He means that when Adobe Flash Player is automatically set to check for updates and install.

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Old 15. Dec 2014, 09:10 PM   #16 (permalink)
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Originally Posted by Anupam View Post
It is always better to uninstall the previous version of flash player. An uninstaller for flash player is officially available via Adobe, and it is of a very small size. It will be good to make use of it.
At one time this was a very good idea as Flash Player didn't overwrite itself.

The 'average user' probably wasn't aware when Flash updates became available, or the need, and even less aware of the Flash uninstaller, or the need. Hence lots of users were using outdated versions and, if they did download and install the latest version, didn't uninstall old versions. A huge security risk.

For the 'average user' automatic updates are probably a great idea as some people aren't aware of the need and availablity and some seem just not to care. Where updates are applied automatically (i.e. if the Recommended setting is selected), there's no real chance to uninstall the old version first.

More experienced users may prefer to be notified of updates and leave it a day or two, just in case it's a duff update that screws the PC, then download and install manually. Even so, there's no great need nowadays to uninstall the old version, though there's no harm in doing so.

Happy to be corrected on that.
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Old 15. Dec 2014, 09:46 PM   #17 (permalink)
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I think there are different ways to handle Flash. This is how I do it.

First of all, I only install the flash version for the browser that I use for viewing videos. For me, that is Firefox. So, whenever I update Flash, I uninstall the old version using the uninstaller, reboot the PC, and after the reboot, I install the new plugin. If I used IE for viewing videos, I would install the Active X.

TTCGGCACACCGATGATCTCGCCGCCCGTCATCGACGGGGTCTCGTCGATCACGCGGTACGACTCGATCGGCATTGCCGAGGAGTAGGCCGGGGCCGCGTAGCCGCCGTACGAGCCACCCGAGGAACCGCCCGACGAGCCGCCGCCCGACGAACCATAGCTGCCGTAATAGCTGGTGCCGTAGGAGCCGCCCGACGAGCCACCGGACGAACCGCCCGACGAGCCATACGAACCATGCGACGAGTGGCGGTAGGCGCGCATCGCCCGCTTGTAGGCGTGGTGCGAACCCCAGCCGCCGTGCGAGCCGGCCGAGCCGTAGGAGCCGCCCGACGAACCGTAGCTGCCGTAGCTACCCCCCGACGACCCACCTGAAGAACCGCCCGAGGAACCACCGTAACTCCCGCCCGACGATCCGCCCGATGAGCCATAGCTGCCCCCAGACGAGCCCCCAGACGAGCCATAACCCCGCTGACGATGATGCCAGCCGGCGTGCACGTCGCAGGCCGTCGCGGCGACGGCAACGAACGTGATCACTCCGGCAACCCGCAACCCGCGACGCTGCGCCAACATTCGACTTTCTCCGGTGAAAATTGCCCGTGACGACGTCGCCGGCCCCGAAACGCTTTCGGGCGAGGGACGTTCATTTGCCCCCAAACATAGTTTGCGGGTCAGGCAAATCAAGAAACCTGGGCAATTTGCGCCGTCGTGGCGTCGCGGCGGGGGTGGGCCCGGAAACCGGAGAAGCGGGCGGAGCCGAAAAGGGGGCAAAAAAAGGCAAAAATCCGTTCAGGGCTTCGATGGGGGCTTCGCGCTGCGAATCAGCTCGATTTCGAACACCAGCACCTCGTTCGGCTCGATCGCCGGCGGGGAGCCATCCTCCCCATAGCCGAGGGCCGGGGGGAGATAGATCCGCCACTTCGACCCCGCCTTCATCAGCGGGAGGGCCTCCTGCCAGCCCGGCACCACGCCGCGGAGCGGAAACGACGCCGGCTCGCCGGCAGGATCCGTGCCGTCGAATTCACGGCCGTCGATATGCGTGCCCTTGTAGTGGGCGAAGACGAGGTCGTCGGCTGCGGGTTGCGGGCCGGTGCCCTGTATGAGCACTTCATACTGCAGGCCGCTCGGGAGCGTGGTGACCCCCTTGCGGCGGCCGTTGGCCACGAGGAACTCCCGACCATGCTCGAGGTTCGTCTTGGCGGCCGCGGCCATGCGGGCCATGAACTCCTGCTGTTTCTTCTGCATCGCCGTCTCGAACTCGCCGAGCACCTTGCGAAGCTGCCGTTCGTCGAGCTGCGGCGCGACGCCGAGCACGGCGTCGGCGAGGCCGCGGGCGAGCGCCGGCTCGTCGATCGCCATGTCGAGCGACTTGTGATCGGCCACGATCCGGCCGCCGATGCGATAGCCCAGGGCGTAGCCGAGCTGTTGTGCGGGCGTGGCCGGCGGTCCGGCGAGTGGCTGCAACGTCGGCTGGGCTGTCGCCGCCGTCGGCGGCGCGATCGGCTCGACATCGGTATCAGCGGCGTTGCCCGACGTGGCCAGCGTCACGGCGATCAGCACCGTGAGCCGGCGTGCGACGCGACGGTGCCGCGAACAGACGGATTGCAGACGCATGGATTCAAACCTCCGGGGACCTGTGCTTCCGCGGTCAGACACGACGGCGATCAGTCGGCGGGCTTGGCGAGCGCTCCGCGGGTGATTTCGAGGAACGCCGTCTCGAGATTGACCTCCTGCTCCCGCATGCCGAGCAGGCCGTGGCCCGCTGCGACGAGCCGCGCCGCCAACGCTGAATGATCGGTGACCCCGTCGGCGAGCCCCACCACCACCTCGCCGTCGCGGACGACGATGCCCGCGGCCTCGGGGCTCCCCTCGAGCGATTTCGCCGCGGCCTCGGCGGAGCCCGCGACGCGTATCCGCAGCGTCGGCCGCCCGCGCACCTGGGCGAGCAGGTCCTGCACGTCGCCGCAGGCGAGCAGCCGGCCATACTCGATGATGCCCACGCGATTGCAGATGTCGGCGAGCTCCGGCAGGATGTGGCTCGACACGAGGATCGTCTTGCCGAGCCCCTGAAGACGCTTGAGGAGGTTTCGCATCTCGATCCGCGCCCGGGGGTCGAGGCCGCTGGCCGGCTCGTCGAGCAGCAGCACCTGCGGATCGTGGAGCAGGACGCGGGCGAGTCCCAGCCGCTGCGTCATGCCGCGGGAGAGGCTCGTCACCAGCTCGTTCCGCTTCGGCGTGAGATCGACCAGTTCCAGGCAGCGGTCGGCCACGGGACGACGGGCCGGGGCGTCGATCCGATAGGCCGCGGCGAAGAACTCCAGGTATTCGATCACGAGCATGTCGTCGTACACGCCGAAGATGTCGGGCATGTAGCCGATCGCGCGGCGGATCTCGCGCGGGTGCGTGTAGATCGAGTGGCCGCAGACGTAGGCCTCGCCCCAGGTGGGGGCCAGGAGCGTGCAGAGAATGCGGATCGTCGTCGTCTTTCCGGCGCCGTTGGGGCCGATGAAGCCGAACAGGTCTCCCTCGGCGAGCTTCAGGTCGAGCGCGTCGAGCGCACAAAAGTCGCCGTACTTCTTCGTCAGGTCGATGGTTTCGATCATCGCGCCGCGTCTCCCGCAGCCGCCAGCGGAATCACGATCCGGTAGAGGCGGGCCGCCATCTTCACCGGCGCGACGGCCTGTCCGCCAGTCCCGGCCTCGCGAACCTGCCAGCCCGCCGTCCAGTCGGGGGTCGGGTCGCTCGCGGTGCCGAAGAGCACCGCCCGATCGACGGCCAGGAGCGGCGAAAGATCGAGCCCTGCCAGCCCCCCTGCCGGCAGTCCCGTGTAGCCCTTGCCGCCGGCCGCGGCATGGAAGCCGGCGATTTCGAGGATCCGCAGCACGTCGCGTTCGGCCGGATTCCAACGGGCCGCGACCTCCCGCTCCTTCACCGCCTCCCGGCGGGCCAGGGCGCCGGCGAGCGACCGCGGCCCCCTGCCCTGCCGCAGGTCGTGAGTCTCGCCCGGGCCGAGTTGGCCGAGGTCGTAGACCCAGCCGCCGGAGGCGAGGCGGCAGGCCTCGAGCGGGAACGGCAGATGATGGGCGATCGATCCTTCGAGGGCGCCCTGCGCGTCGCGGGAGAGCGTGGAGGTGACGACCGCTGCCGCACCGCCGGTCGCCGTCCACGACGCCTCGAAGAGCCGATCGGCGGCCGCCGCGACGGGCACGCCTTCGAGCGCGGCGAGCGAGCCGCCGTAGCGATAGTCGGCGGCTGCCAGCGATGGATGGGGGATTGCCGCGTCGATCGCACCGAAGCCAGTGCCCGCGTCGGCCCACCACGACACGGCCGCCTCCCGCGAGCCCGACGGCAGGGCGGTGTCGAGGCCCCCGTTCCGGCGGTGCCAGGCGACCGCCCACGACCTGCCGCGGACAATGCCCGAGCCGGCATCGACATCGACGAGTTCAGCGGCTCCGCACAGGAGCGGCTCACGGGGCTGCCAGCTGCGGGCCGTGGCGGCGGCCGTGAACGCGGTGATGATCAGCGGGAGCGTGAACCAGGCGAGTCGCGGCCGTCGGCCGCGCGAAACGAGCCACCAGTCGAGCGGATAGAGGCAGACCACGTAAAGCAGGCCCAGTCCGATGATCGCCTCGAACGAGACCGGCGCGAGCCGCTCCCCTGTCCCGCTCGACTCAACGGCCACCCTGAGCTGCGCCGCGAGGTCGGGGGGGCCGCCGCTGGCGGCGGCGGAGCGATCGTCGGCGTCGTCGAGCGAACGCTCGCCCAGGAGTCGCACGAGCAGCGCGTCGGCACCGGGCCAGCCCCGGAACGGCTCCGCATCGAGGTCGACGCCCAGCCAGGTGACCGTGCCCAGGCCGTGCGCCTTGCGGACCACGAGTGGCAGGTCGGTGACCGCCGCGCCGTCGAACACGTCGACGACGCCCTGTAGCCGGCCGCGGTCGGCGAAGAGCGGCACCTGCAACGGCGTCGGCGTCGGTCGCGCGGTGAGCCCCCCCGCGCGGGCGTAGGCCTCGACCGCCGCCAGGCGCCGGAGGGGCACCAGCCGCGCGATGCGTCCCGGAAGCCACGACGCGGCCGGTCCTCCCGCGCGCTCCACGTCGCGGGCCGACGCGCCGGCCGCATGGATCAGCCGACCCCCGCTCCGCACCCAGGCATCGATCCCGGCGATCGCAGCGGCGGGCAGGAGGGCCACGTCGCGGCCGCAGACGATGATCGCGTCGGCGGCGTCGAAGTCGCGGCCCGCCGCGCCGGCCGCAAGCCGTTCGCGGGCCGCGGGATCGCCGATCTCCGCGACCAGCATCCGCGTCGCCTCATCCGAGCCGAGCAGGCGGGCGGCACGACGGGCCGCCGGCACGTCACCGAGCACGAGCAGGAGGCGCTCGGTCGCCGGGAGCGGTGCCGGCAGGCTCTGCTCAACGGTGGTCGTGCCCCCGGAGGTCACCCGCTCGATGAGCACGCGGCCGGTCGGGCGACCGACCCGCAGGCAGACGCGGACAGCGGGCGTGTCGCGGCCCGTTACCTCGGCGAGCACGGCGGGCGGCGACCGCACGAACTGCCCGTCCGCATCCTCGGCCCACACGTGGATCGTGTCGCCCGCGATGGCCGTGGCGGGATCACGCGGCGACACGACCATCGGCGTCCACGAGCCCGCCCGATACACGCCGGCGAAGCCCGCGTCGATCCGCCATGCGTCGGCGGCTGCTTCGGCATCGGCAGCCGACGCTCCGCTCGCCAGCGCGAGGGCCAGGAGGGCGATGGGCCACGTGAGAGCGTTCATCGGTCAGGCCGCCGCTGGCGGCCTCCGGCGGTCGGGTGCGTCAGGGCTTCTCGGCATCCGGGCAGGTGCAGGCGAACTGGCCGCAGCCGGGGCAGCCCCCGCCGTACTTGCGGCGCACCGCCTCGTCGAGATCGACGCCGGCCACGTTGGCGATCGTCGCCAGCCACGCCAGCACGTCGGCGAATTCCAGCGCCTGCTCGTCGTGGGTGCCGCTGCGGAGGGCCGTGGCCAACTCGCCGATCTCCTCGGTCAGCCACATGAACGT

Immediately after installing the new version of the plugin, I delete the task that gets created by Flash to check for updates. This task is created every time that Flash is updated. If I remember correctly, Flash checks for update like once an hour, that's just too much, IMO. Then, I disable the Flash update service in Services and reboot one more time.

I think this is the best way to handle Flash for people that come to forums but for people that don't come to forums or know the difference between plugins and active X and what they do or why is a good reason to update them, then its safer and better to have Flash set to update automatically. So, is it better to update manually or automatically? really depends on who the user is, I believe.

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Old 15. Dec 2014, 10:01 PM   #18 (permalink)
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Let me take what I wrote above a little further. My previous post apply to what I do with Flash in my XP. In XP, I watch a lot of videos. But in my W7, I hardly ever need Flash for anything. So, in that computer, I don't keep Flash installed in the PC. There is no reason for me to install Flash if I am not gonna use it every day or every week.